Alkali Metals vs. Alkaline Earth Metals

What's the Difference?

Alkali metals and alkaline earth metals are both groups of elements found in the periodic table. However, they have distinct differences. Alkali metals, such as lithium, sodium, and potassium, are highly reactive and have a single valence electron. They are soft, silvery-white metals that are easily cut with a knife. Alkaline earth metals, on the other hand, are less reactive than alkali metals but still more reactive than most other elements. Examples of alkaline earth metals include magnesium, calcium, and barium. They have two valence electrons and are harder and denser than alkali metals. Additionally, alkaline earth metals have higher melting and boiling points compared to alkali metals.


AttributeAlkali MetalsAlkaline Earth Metals
Atomic Number1-73-12
Valence Electrons12
Electron Configuration[noble gas] ns1[noble gas] ns2
Physical State at Room TemperatureSolidSolid
Density (g/cm³)0.53-0.971.55-5.5
Melting Point (°C)28.5-39.1650-1541
Boiling Point (°C)671-11571090-2870
ReactivityHighly reactiveReactive
Ionization Energy (kJ/mol)375-590590-900
Common CompoundsNaCl, KCl, LiFCaCO3, MgSO4, BaCl2

Further Detail


Alkali metals and alkaline earth metals are two groups of elements found in the periodic table. While they share some similarities, they also have distinct differences in their properties and behaviors. In this article, we will explore and compare the attributes of alkali metals and alkaline earth metals, shedding light on their atomic structure, physical properties, chemical reactivity, and biological significance.

Atomic Structure

Both alkali metals and alkaline earth metals belong to the s-block of the periodic table, meaning their valence electrons are located in the s-orbital. Alkali metals, including lithium (Li), sodium (Na), potassium (K), rubidium (Rb), cesium (Cs), and francium (Fr), have one valence electron, while alkaline earth metals, such as beryllium (Be), magnesium (Mg), calcium (Ca), strontium (Sr), barium (Ba), and radium (Ra), have two valence electrons. This difference in valence electrons contributes to their contrasting properties.

Physical Properties

Alkali metals are known for their low density, low melting points, and low boiling points. They are soft and can be easily cut with a knife. These metals have a silvery appearance when freshly cut, but quickly tarnish in air due to their high reactivity. Alkaline earth metals, on the other hand, are denser, have higher melting points, and are harder compared to alkali metals. They also exhibit a silvery-white appearance, but are less reactive and tarnish at a slower rate than alkali metals.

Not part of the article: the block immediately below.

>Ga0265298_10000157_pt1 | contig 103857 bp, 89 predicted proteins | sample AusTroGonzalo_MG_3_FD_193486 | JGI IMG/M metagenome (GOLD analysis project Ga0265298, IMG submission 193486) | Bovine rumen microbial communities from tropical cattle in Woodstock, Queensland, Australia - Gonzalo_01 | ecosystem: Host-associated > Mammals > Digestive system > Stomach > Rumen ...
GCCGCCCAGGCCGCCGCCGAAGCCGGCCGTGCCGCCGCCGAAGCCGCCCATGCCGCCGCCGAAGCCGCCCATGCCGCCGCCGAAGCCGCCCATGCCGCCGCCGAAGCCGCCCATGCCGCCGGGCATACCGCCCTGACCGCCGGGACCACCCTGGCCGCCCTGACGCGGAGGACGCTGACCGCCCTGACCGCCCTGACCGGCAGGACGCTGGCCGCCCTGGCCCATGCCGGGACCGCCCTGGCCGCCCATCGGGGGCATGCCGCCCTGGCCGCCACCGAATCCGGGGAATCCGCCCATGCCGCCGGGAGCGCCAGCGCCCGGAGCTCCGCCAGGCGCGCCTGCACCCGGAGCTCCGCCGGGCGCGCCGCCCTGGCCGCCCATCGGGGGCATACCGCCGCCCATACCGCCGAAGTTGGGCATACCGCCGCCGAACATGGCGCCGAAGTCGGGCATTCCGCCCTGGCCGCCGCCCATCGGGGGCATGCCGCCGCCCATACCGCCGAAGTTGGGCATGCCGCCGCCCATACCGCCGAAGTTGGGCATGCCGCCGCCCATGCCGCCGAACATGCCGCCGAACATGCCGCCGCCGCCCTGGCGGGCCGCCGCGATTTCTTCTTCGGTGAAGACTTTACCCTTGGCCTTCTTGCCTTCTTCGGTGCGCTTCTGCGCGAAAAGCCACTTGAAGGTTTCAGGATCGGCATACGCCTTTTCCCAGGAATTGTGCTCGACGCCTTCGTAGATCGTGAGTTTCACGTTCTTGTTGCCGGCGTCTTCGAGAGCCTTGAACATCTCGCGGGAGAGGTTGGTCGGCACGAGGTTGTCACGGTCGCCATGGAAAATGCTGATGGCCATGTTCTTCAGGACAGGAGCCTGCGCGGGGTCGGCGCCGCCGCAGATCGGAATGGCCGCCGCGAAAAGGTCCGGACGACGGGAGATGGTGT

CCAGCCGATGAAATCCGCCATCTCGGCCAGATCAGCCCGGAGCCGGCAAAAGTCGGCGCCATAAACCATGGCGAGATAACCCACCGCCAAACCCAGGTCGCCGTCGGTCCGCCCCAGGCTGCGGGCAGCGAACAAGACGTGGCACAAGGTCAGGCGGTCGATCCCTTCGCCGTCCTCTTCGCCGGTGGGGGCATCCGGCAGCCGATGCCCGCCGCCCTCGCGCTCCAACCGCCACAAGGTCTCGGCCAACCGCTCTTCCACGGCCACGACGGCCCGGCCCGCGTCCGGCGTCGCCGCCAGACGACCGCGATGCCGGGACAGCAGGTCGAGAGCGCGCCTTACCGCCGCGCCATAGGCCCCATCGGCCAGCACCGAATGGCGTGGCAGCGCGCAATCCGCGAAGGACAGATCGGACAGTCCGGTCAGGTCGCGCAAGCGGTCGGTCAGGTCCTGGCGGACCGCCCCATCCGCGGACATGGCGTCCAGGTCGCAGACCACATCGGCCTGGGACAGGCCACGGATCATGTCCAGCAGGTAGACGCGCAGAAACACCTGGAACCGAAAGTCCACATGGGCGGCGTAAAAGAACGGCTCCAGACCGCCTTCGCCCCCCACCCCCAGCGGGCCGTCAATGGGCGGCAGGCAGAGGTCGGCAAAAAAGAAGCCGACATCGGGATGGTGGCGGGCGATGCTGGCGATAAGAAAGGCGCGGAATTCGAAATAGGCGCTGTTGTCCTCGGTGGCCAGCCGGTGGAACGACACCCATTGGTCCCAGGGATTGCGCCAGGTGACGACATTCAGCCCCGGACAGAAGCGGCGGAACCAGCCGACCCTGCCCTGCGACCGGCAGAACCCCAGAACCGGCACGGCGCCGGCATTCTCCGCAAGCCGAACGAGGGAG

Chemical Reactivity

Alkali metals are the most reactive group of elements in the periodic table. Due to their low ionization energies, they readily lose their valence electron to form a +1 cation. This high reactivity makes them highly reactive with water, oxygen, and halogens. For example, when alkali metals react with water, they produce hydrogen gas and an alkaline solution. Alkaline earth metals, although less reactive than alkali metals, still possess a strong tendency to lose their two valence electrons, forming a +2 cation. They also react with water, but at a slower rate compared to alkali metals.

Biological Significance

Both alkali metals and alkaline earth metals play crucial roles in biological systems. Alkali metals, particularly sodium and potassium, are essential for maintaining proper nerve function and regulating fluid balance in the body. These elements are involved in nerve impulse transmission and muscle contraction. Alkaline earth metals, such as calcium and magnesium, are vital for bone health and muscle function. Calcium is a key component of bones and teeth, while magnesium is involved in various enzymatic reactions and plays a role in DNA synthesis.


Alkali metals find numerous applications in various industries. For instance, sodium is widely used in the production of chemicals, soaps, and detergents. Potassium is essential for fertilizers, while lithium is used in batteries and pharmaceuticals. Alkaline earth metals also have significant applications. Calcium is used in the production of cement, while magnesium is employed in the manufacturing of lightweight alloys and as a component in fireworks. Barium compounds are utilized in medical imaging, and strontium is employed in the production of pyrotechnics.


Alkali metals and alkaline earth metals share similarities in their atomic structure, physical appearance, and biological significance. However, their contrasting properties in terms of reactivity, density, and melting points set them apart. Alkali metals are highly reactive, have low densities, and low melting points, while alkaline earth metals are less reactive, denser, and have higher melting points. Understanding the attributes of these two groups of elements is crucial for comprehending their behavior and applications in various fields.

Comparisons may contain inaccurate information about people, places, or facts. Please report any issues.